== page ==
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The Red Arrows lined up
Credit: Adrian Pingstone

All ten Red Arrows line up ready prior to a display at Kemble Airfield, Gloucestershire, England.

Selected biography

Mannock in his flying kit, c. 1917
Edward Corringham "Mick" Mannock VC, DSO & Two Bars, MC & Bar (24 May 1887 – 26 July 1918) was a British flying ace in the Royal Flying Corps and in the Royal Air Force during the First World War. Mannock was a pioneer of fighter aircraft tactics in aerial warfare. At his death he had amassed 61 aerial victories, the fifth highest scoring pilot of the war.

Mannock was born to parents of English and Scottish descent in 1887. Mannock's father served in the British Army and the family moved to India when Mannock was a small child. Mannock was sickly and developed several ailments in his formative years. Upon his return to England he became a fervent supporter of Irish nationalism and the Irish Home Rule movement but became a member of the Independent Labour Party where he satisfied his interest in politics.

In 1914 Mannock was working as a telephone engineer in Turkey. After the Ottoman Empire's entry into the war on the side of the Central Powers he was interned. Mannock was badly treated and soon fell ill. Turkish authorities repatriated him to Britain believing him to be unfit for war service.

Mannock recovered and joined the Royal Engineers and then Royal Army Medical Corps. He moved services again and in 1916 joined Royal Flying Corps (RFC). After completing his training he was assigned to 40 Squadron RFC. Mannock went into combat on the Western Front participating three separate combat tours. After a slow start he began to prove himself as an exceptional pilot, scoring his first victory on 7 May 1917.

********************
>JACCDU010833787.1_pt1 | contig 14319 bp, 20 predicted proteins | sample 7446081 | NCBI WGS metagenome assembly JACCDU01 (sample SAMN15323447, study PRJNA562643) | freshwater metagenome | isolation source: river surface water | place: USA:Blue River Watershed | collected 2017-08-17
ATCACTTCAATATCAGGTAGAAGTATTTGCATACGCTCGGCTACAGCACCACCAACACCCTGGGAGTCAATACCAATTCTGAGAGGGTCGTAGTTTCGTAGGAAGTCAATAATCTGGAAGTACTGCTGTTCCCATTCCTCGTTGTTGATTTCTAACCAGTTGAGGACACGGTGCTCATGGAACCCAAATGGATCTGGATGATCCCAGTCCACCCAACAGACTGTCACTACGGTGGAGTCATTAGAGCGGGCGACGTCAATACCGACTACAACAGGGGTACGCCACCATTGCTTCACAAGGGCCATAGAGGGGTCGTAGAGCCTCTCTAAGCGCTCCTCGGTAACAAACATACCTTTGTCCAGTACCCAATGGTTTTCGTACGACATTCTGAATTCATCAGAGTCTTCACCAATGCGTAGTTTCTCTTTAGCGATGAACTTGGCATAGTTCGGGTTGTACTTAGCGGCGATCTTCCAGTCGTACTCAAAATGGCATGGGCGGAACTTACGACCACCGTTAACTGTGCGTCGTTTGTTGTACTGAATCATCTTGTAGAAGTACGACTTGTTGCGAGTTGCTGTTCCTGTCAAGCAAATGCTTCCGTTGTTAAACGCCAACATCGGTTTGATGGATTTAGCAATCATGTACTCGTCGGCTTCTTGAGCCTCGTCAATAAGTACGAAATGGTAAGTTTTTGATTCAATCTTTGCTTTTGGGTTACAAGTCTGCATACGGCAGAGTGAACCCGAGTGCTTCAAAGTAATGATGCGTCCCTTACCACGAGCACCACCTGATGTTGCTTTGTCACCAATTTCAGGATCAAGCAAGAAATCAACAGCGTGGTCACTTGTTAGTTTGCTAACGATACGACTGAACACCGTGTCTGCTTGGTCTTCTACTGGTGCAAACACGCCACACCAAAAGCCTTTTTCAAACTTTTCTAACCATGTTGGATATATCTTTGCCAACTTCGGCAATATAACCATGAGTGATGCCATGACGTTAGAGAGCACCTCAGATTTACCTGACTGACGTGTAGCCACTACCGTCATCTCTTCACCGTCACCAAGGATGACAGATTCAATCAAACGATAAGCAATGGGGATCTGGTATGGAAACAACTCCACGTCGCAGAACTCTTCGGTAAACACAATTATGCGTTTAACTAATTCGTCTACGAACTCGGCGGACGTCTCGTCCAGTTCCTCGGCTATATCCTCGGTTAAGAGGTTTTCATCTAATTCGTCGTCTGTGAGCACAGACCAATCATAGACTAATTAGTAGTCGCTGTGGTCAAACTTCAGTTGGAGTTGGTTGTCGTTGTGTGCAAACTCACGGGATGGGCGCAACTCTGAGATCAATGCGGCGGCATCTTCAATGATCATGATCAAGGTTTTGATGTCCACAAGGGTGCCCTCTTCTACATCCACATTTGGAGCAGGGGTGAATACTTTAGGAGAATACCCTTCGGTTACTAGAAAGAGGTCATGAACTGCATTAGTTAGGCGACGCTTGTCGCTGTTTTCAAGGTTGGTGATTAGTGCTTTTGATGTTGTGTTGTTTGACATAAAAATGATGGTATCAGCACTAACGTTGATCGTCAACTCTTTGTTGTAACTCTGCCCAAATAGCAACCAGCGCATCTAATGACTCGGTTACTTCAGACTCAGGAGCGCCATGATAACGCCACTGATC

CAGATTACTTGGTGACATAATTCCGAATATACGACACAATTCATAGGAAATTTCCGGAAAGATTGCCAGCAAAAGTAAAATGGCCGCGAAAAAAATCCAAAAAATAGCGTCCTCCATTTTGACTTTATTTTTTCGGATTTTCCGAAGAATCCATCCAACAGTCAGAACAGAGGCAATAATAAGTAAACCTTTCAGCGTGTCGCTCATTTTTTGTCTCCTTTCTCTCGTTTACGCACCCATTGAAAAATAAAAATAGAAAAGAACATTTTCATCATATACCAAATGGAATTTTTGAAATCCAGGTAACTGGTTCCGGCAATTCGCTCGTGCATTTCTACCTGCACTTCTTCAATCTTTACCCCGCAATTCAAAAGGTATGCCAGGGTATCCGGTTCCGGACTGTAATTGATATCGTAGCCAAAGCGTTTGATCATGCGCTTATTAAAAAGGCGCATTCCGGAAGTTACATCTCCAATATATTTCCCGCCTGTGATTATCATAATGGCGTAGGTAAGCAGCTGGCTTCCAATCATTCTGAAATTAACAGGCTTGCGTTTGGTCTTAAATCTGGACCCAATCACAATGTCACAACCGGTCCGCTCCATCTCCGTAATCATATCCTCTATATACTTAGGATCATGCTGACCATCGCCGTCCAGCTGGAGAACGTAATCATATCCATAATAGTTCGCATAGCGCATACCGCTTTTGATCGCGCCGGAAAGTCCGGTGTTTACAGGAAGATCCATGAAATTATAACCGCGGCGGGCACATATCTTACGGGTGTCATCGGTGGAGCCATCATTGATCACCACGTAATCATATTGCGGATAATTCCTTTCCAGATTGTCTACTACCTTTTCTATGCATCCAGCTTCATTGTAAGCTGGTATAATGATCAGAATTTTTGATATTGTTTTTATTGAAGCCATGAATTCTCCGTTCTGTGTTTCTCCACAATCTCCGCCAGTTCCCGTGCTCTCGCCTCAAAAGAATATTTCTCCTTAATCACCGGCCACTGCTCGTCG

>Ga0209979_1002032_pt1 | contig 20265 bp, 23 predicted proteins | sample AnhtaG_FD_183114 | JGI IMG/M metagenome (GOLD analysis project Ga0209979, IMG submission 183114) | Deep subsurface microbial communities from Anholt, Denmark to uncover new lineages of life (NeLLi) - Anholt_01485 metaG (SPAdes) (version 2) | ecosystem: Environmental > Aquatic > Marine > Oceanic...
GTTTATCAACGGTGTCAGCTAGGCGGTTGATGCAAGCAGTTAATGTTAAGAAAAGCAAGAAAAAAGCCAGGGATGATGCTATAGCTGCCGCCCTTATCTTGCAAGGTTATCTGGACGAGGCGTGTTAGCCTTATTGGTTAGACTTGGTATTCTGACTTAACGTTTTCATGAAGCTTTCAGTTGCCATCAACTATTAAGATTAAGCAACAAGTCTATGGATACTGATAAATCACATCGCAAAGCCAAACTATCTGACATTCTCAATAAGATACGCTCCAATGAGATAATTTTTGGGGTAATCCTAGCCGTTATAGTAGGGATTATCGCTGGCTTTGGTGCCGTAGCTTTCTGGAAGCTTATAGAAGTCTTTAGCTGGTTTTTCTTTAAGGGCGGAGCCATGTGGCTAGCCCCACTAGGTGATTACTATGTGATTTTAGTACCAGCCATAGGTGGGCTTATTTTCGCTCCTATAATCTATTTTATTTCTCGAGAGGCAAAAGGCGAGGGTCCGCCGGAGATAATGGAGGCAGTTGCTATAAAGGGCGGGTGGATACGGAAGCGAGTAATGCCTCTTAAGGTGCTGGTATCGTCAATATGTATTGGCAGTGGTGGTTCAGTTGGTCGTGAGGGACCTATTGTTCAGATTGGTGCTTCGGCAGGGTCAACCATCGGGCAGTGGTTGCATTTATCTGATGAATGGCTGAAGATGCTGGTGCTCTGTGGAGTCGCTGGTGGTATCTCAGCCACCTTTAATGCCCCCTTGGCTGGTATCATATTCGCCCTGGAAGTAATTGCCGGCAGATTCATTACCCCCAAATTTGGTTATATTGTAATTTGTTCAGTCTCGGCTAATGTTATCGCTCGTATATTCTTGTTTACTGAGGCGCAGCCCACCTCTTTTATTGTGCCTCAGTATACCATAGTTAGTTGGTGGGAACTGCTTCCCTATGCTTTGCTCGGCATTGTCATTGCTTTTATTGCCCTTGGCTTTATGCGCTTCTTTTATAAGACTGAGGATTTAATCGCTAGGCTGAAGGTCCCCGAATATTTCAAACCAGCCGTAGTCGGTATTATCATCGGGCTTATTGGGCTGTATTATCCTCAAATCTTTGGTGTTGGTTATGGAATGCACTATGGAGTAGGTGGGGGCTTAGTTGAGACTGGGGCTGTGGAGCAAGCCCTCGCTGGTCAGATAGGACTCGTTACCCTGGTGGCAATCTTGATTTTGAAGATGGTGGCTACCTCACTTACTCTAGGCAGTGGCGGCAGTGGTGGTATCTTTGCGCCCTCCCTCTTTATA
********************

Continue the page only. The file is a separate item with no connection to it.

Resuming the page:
By February 1918 Mannock had achieved 16 victories and was appointed Flight Commander of No. 74 Squadron. He amassed 36 more victories from 12 April—17 June 1918 before returning to England. Mannock returned as commanding officer of No. 85 Squadron in July 1918, and scored nine more victories that month. Days after warning fellow ace George McElroy about the hazards of flying low into ground fire, that fate befell Mannock and he was killed in action dogfighting too close to the ground on 26 July 1918.

Mannock was among the most decorated men in the British Armed Forces. He was honoured with the Military Cross twice, was one of the rare three-time recipients of the Distinguished Service Order, and was posthumously awarded the Victoria Cross.

Selected aircraft

Typhoon f2 zj910 arp.jpg
The Eurofighter Typhoon is a twin-engine canard-delta wing multirole aircraft. It is being designed and built by a consortium of three separate partner companies: Alenia Aeronautica, BAE Systems, and EADS working through a holding company Eurofighter GmbH which was formed in 1986.

The series production of the Eurofighter Typhoon is underway, and the aircraft is being procured under three separate contracts (referred to as "tranches"), each for aircraft with successively greater capabilities. The aircraft has entered service with the UK Royal Air Force, the German Luftwaffe, the Italian Air Force, the Spanish Air Force and the Austrian Air Force.